The ongoing pandemic and newer COVID-19 surges nationwide have shifted longterm growth plans for many ASCs.
Seven ASC leaders spoke with Becker's on how they are planning for growth in 2022.
Question: How is your facility eyeing growth in the next year?
Heather Self, RN. Administrative Director of Embassy Surgery Center (Lancaster, Calif.): Our growth model remains on track despite the surge in new COVID-19 cases related to the delta variant. We are expanding our orthopedic service line by adding additional orthopedic surgeons that complement our current orthopedists. We are also working on expanding our outpatient urology and neurosurgery services offered.
Andy Wilkinson. Director of Financial Planning and Analysis, Ambulatory Surgery (Boston): As a multisite management company, Shields Health Care Group is committed to expanding our services at ASCs as we recognize that they can maximize efficiency for our surgical partner while enabling our patients to access high-quality, affordable surgical services. We’re continuing to focus on our core business of musculoskeletal cases. We’ve been working with our surgeon partners to continue to complete total joint procedures and have even started total shoulder procedures with our commercial population. We’re also starting to engage in some referral-management programs that focus on high-quality, lower-cost care. These referral programs should help to bolster growth in our core musculoskeletal business as self-insured companies start to look for ways to reduce their health benefit expenses.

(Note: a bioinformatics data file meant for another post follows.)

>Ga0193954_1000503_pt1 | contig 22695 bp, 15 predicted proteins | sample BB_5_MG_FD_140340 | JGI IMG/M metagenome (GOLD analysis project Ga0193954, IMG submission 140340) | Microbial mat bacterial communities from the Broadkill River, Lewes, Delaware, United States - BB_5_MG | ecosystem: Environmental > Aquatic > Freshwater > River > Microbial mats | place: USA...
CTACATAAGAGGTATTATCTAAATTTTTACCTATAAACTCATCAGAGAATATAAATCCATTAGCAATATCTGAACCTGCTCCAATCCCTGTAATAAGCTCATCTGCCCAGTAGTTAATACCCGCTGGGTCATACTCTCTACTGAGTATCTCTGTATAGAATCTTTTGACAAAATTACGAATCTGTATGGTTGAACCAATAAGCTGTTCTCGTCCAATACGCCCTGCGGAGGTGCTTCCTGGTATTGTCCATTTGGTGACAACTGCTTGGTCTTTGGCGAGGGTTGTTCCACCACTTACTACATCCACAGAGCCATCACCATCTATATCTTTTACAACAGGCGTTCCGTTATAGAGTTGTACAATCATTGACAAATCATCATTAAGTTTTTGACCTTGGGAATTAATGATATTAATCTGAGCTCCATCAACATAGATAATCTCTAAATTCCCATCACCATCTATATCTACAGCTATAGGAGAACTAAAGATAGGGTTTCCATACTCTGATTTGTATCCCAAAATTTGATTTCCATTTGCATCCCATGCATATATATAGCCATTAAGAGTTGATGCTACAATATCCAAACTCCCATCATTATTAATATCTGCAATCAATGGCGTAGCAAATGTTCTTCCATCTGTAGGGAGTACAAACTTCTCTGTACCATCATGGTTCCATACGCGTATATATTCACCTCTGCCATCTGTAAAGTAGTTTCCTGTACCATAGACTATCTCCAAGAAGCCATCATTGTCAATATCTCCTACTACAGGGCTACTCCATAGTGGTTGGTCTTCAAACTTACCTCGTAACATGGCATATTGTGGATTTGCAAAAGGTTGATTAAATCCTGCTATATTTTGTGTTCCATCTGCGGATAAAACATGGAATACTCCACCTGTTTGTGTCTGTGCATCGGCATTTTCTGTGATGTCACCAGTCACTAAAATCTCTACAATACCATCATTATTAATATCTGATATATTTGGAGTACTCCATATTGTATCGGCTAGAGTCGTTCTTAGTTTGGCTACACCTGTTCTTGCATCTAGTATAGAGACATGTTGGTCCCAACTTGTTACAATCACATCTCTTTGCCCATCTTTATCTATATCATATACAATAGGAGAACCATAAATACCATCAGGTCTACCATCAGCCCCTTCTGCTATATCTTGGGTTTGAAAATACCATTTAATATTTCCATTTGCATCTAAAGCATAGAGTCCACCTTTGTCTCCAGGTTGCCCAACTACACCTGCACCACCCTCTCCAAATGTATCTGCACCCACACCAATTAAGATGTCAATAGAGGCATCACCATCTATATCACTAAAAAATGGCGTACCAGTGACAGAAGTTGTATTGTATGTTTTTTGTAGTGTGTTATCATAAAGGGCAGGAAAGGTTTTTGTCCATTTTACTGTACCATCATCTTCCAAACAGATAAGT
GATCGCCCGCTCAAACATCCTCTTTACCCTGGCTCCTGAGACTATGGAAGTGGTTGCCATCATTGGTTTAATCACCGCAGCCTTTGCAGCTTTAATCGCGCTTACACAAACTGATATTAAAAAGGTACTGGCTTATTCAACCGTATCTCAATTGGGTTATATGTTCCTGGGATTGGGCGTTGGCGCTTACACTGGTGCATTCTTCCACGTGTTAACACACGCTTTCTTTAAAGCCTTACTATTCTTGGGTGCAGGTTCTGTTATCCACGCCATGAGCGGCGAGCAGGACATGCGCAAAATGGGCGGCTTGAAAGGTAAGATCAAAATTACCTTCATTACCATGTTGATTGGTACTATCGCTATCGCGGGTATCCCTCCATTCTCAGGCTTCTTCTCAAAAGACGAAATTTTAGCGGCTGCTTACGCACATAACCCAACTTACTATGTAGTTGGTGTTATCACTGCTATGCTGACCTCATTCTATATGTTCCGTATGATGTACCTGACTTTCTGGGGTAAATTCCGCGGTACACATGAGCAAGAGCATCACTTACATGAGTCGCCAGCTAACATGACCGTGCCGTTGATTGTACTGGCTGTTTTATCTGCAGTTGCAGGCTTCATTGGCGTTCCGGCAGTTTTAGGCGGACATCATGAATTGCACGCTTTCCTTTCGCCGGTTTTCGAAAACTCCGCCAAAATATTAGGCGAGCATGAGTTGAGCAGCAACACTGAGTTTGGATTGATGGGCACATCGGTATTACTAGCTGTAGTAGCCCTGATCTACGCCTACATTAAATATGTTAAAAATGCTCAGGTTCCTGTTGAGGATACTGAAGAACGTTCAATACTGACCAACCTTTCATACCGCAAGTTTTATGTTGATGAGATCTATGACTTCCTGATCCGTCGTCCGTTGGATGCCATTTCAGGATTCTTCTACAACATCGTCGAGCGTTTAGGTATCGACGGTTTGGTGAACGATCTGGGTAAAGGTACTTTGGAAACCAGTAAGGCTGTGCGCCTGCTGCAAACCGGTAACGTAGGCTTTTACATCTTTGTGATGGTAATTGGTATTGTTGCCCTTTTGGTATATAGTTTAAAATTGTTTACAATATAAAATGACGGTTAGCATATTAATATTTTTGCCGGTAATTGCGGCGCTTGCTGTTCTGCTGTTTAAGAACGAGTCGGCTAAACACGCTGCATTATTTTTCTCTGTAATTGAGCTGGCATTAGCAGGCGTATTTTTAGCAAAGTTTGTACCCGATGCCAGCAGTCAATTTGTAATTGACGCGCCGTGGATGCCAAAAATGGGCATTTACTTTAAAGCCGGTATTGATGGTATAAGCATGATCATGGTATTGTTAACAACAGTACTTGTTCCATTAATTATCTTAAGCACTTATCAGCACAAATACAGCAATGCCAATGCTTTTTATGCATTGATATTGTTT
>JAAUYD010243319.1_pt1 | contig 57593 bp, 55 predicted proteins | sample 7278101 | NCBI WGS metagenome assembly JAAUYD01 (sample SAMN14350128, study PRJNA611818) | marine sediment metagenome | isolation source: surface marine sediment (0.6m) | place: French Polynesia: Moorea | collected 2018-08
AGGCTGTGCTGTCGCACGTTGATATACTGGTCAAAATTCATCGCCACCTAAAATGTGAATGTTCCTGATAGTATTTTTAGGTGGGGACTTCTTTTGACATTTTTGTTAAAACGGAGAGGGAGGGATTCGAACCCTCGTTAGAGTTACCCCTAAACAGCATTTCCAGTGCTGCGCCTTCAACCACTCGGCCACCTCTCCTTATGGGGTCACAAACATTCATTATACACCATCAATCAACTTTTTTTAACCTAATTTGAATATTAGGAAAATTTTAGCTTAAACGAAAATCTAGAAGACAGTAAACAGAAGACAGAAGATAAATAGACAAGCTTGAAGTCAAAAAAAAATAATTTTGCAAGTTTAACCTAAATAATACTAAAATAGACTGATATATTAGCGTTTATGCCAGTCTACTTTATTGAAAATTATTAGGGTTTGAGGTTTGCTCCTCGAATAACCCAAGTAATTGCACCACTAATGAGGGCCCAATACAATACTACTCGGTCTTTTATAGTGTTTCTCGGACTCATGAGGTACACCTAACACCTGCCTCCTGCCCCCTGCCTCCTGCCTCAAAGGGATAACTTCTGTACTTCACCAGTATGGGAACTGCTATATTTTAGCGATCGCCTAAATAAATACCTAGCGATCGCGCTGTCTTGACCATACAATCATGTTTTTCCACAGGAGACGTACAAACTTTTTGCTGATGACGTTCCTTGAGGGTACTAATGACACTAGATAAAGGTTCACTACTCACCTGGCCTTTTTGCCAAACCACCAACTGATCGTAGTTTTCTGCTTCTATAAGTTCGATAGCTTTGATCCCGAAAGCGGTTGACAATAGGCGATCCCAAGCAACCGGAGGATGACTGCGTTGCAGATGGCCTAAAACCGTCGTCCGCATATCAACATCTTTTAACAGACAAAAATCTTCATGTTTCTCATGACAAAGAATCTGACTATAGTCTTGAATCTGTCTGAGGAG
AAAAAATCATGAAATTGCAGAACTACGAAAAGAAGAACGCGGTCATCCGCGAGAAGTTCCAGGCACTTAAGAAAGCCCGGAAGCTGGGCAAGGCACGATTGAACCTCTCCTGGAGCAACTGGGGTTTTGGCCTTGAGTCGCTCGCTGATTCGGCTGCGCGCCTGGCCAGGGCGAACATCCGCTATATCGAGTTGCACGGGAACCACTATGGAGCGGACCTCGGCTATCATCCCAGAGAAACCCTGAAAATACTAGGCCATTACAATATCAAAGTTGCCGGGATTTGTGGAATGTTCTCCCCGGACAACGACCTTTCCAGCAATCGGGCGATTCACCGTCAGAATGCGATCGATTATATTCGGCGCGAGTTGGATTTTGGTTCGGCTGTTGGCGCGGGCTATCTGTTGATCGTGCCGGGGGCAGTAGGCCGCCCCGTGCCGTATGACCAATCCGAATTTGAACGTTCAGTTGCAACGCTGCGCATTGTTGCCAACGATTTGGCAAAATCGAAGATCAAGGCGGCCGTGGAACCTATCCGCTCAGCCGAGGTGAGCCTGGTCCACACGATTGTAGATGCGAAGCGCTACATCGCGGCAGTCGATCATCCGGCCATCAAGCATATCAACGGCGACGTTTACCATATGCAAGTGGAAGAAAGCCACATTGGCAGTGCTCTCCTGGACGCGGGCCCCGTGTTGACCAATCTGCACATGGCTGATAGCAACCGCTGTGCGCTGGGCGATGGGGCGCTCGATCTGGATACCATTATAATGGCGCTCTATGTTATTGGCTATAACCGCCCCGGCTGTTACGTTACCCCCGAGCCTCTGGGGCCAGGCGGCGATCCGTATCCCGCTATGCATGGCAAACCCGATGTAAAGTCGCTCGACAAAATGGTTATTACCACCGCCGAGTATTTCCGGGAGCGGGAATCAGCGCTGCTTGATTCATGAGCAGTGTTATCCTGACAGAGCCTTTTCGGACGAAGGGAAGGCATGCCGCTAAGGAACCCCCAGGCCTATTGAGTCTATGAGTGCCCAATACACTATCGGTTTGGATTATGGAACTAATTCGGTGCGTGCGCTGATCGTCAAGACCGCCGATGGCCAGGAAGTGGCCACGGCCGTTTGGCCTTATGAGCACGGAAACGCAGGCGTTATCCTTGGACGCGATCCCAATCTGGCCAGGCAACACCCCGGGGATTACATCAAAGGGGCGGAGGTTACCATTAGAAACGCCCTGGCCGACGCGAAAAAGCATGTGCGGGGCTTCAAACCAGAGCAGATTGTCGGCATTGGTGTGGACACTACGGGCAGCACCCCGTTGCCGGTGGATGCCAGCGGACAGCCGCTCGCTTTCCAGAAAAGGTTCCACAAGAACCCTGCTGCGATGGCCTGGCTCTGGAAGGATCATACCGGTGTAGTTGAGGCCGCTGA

Michael Powers. Administrator of Children's West Surgery Center (Knoxville, Tenn.): We expect continued growth over the next year. We have seen an increase in volumes this year over last year (pandemic year) and expect this trend to continue.
Brock Kreienbrink, MSN, RN. Administrator and Director of Nursing for the Outpatient Surgery Center of Central Florida (Wildwood): Growth in 2022 will come from the addition of another procedure room that we have begun construction on, and we are credentialing another physician at our facility. Certain items that we are debating whether it will be worth our investment are the inflation of staffing cost/labor market and CMS' new ruling with the inpatient-only list. Since we are a cardiac-only facility, this change in CMS could hurt us significantly.
David Silvernale. CFO of MNGI Digestive Health (Minneapolis): We continue to see an increase in demand for high-quality endoscopy procedures performed in our ASCs. This has resulted in the development of two new four-procedure room endoscopy centers that will open in 2022. These centers will provide additional capacity to meet the demand for services that continue to increase due to the lowering of the recommended CRC screening age and value-based and shared-savings contracts. This has led to the potential for partnership opportunities with local health systems that continue to look for ways to lower the total cost of care and free up their hospital surgical space for services that are appropriate for the site of service. We are also currently looking for the appropriate space to add an additional endoscopy center in 2023.
Alfonso del Granado. Administrator of Covenant High Plains Surgery Center (Lubbock, Texas): We are projecting continuing recovery growth for the remainder of the year, plus organic growth for this year and next. Strategically, our primary focus for growth is going to be on adding more complex procedures, and our secondary focus will be on retaining the surgeons who migrated our way from area hospitals due to scheduling issues there caused by COVID-19 issues.
Matthew Solis. Administrator of Downtown Surgery Center (Orlanda, Fla.): We are looking to expand our orthopedic and spine service lines with new physicians, as well as develop current volume with our established physicians. We are also looking toward our physician partners to be part of business development and speak to their colleagues about the center and the quality of care at Downtown Surgery Center